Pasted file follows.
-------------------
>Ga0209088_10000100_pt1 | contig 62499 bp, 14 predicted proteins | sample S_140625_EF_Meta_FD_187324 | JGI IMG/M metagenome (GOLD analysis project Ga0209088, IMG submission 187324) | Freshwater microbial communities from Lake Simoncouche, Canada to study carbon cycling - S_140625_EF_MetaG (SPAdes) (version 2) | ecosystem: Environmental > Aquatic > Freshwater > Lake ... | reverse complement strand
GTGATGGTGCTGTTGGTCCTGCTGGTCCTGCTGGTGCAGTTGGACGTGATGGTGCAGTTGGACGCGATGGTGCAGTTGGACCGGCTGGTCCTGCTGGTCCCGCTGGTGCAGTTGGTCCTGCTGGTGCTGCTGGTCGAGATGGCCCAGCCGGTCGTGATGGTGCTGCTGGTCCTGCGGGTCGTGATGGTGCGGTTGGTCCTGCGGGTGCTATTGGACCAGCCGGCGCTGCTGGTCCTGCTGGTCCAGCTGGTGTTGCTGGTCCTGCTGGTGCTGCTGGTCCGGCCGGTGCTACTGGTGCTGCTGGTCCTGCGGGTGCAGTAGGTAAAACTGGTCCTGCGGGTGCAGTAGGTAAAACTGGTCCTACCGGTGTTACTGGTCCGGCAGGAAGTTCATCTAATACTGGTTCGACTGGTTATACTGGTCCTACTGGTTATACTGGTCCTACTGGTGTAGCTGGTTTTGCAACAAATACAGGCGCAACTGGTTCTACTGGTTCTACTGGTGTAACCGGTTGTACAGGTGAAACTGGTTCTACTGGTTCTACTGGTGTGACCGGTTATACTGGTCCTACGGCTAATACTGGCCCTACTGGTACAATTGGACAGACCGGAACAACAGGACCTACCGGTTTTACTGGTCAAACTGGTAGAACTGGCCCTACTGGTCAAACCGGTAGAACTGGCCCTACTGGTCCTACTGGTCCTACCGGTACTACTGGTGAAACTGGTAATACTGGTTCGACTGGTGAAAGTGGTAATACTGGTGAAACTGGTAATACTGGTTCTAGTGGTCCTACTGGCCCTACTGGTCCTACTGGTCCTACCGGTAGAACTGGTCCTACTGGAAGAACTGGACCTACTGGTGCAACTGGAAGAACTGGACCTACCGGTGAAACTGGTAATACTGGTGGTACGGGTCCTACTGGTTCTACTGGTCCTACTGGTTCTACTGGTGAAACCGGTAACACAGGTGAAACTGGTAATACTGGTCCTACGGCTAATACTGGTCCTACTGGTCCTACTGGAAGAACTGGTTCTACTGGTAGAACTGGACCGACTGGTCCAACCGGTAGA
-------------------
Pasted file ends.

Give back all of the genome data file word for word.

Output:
>Ga0209088_10000100_pt1 | contig 62499 bp, 14 predicted proteins | sample S_140625_EF_Meta_FD_187324 | JGI IMG/M metagenome (GOLD analysis project Ga0209088, IMG submission 187324) | Freshwater microbial communities from Lake Simoncouche, Canada to study carbon cycling - S_140625_EF_MetaG (SPAdes) (version 2) | ecosystem: Environmental > Aquatic > Freshwater > Lake ... | reverse complement strand
GTGATGGTGCTGTTGGTCCTGCTGGTCCTGCTGGTGCAGTTGGACGTGATGGTGCAGTTGGACGCGATGGTGCAGTTGGACCGGCTGGTCCTGCTGGTCCCGCTGGTGCAGTTGGTCCTGCTGGTGCTGCTGGTCGAGATGGCCCAGCCGGTCGTGATGGTGCTGCTGGTCCTGCGGGTCGTGATGGTGCGGTTGGTCCTGCGGGTGCTATTGGACCAGCCGGCGCTGCTGGTCCTGCTGGTCCAGCTGGTGTTGCTGGTCCTGCTGGTGCTGCTGGTCCGGCCGGTGCTACTGGTGCTGCTGGTCCTGCGGGTGCAGTAGGTAAAACTGGTCCTGCGGGTGCAGTAGGTAAAACTGGTCCTACCGGTGTTACTGGTCCGGCAGGAAGTTCATCTAATACTGGTTCGACTGGTTATACTGGTCCTACTGGTTATACTGGTCCTACTGGTGTAGCTGGTTTTGCAACAAATACAGGCGCAACTGGTTCTACTGGTTCTACTGGTGTAACCGGTTGTACAGGTGAAACTGGTTCTACTGGTTCTACTGGTGTGACCGGTTATACTGGTCCTACGGCTAATACTGGCCCTACTGGTACAATTGGACAGACCGGAACAACAGGACCTACCGGTTTTACTGGTCAAACTGGTAGAACTGGCCCTACTGGTCAAACCGGTAGAACTGGCCCTACTGGTCCTACTGGTCCTACCGGTACTACTGGTGAAACTGGTAATACTGGTTCGACTGGTGAAAGTGGTAATACTGGTGAAACTGGTAATACTGGTTCTAGTGGTCCTACTGGCCCTACTGGTCCTACTGGTCCTACCGGTAGAACTGGTCCTACTGGAAGAACTGGACCTACTGGTGCAACTGGAAGAACTGGACCTACCGGTGAAACTGGTAATACTGGTGGTACGGGTCCTACTGGTTCTACTGGTCCTACTGGTTCTACTGGTGAAACCGGTAACACAGGTGAAACTGGTAATACTGGTCCTACGGCTAATACTGGTCCTACTGGTCCTACTGGAAGAACTGGTTCTACTGGTAGAACTGGACCGACTGGTCCAACCGGTAGA